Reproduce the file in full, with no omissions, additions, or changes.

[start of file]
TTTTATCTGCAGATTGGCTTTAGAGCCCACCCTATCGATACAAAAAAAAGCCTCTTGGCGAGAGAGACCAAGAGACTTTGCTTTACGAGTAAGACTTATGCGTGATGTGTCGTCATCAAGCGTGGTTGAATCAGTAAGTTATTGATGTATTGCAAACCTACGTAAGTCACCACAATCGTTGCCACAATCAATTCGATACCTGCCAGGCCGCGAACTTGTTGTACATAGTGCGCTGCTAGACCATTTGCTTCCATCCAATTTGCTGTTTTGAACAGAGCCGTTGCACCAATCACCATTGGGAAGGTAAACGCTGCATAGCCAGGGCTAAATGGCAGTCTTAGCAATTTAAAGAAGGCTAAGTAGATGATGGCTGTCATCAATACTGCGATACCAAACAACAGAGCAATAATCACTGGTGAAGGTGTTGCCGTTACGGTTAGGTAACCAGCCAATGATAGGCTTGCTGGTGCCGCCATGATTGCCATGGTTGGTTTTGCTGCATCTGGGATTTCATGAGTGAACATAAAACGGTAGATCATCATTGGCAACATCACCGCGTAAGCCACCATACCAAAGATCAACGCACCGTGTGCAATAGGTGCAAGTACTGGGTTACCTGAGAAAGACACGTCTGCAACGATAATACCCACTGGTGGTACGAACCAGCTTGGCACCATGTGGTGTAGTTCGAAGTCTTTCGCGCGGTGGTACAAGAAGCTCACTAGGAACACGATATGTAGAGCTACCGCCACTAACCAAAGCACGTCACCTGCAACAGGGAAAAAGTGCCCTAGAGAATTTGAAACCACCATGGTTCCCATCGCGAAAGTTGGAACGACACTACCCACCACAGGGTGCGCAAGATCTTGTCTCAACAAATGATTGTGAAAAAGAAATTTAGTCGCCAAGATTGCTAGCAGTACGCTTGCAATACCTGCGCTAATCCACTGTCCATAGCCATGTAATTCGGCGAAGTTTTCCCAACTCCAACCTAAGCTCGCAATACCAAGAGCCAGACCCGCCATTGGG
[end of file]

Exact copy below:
TTTTATCTGCAGATTGGCTTTAGAGCCCACCCTATCGATACAAAAAAAAGCCTCTTGGCGAGAGAGACCAAGAGACTTTGCTTTACGAGTAAGACTTATGCGTGATGTGTCGTCATCAAGCGTGGTTGAATCAGTAAGTTATTGATGTATTGCAAACCTACGTAAGTCACCACAATCGTTGCCACAATCAATTCGATACCTGCCAGGCCGCGAACTTGTTGTACATAGTGCGCTGCTAGACCATTTGCTTCCATCCAATTTGCTGTTTTGAACAGAGCCGTTGCACCAATCACCATTGGGAAGGTAAACGCTGCATAGCCAGGGCTAAATGGCAGTCTTAGCAATTTAAAGAAGGCTAAGTAGATGATGGCTGTCATCAATACTGCGATACCAAACAACAGAGCAATAATCACTGGTGAAGGTGTTGCCGTTACGGTTAGGTAACCAGCCAATGATAGGCTTGCTGGTGCCGCCATGATTGCCATGGTTGGTTTTGCTGCATCTGGGATTTCATGAGTGAACATAAAACGGTAGATCATCATTGGCAACATCACCGCGTAAGCCACCATACCAAAGATCAACGCACCGTGTGCAATAGGTGCAAGTACTGGGTTACCTGAGAAAGACACGTCTGCAACGATAATACCCACTGGTGGTACGAACCAGCTTGGCACCATGTGGTGTAGTTCGAAGTCTTTCGCGCGGTGGTACAAGAAGCTCACTAGGAACACGATATGTAGAGCTACCGCCACTAACCAAAGCACGTCACCTGCAACAGGGAAAAAGTGCCCTAGAGAATTTGAAACCACCATGGTTCCCATCGCGAAAGTTGGAACGACACTACCCACCACAGGGTGCGCAAGATCTTGTCTCAACAAATGATTGTGAAAAAGAAATTTAGTCGCCAAGATTGCTAGCAGTACGCTTGCAATACCTGCGCTAATCCACTGTCCATAGCCATGTAATTCGGCGAAGTTTTCCCAACTCCAACCTAAGCTCGCAATACCAAGAGCCAGACCCGCCATTGGG